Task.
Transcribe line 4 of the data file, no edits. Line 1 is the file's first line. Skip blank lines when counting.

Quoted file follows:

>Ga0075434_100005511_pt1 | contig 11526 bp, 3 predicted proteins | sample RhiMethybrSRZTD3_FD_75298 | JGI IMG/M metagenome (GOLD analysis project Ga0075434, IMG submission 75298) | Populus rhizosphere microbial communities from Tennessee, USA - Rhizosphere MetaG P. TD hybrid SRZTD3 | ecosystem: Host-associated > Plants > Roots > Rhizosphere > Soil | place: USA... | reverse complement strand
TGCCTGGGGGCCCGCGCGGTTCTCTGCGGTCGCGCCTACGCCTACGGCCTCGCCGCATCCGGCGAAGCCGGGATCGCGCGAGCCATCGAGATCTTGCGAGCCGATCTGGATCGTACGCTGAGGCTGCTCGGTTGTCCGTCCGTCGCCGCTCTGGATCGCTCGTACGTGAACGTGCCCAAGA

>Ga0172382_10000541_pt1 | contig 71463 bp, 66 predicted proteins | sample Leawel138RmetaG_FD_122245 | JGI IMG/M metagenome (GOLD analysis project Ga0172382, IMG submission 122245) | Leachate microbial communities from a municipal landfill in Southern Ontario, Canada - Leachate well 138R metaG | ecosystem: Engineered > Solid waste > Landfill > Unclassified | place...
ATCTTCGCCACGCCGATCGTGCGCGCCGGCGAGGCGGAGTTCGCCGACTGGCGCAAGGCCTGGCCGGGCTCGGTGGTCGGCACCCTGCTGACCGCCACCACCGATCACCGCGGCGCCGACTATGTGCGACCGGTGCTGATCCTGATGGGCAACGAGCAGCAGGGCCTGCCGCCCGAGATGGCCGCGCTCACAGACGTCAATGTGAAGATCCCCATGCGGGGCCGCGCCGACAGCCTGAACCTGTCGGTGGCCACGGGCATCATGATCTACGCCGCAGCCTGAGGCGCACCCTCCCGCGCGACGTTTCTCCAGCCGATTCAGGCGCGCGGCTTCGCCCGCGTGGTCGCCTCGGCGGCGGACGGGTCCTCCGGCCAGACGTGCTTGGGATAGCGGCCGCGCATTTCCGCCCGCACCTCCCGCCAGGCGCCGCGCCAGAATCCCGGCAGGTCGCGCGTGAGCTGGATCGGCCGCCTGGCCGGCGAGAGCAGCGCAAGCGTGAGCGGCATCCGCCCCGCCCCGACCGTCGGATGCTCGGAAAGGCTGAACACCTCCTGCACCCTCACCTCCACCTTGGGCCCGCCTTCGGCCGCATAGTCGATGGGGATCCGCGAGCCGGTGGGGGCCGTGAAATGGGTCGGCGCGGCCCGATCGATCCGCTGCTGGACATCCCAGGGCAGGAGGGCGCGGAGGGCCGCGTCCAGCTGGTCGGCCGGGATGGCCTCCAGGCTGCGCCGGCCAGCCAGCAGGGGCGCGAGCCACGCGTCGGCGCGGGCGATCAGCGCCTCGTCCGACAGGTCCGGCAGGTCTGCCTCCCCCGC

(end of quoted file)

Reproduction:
ATCTTCGCCACGCCGATCGTGCGCGCCGGCGAGGCGGAGTTCGCCGACTGGCGCAAGGCCTGGCCGGGCTCGGTGGTCGGCACCCTGCTGACCGCCACCACCGATCACCGCGGCGCCGACTATGTGCGACCGGTGCTGATCCTGATGGGCAACGAGCAGCAGGGCCTGCCGCCCGAGATGGCCGCGCTCACAGACGTCAATGTGAAGATCCCCATGCGGGGCCGCGCCGACAGCCTGAACCTGTCGGTGGCCACGGGCATCATGATCTACGCCGCAGCCTGAGGCGCACCCTCCCGCGCGACGTTTCTCCAGCCGATTCAGGCGCGCGGCTTCGCCCGCGTGGTCGCCTCGGCGGCGGACGGGTCCTCCGGCCAGACGTGCTTGGGATAGCGGCCGCGCATTTCCGCCCGCACCTCCCGCCAGGCGCCGCGCCAGAATCCCGGCAGGTCGCGCGTGAGCTGGATCGGCCGCCTGGCCGGCGAGAGCAGCGCAAGCGTGAGCGGCATCCGCCCCGCCCCGACCGTCGGATGCTCGGAAAGGCTGAACACCTCCTGCACCCTCACCTCCACCTTGGGCCCGCCTTCGGCCGCATAGTCGATGGGGATCCGCGAGCCGGTGGGGGCCGTGAAATGGGTCGGCGCGGCCCGATCGATCCGCTGCTGGACATCCCAGGGCAGGAGGGCGCGGAGGGCCGCGTCCAGCTGGTCGGCCGGGATGGCCTCCAGGCTGCGCCGGCCAGCCAGCAGGGGCGCGAGCCACGCGTCGGCGCGGGCGATCAGCGCCTCGTCCGACAGGTCCGGCAGGTCTGCCTCCCCCGC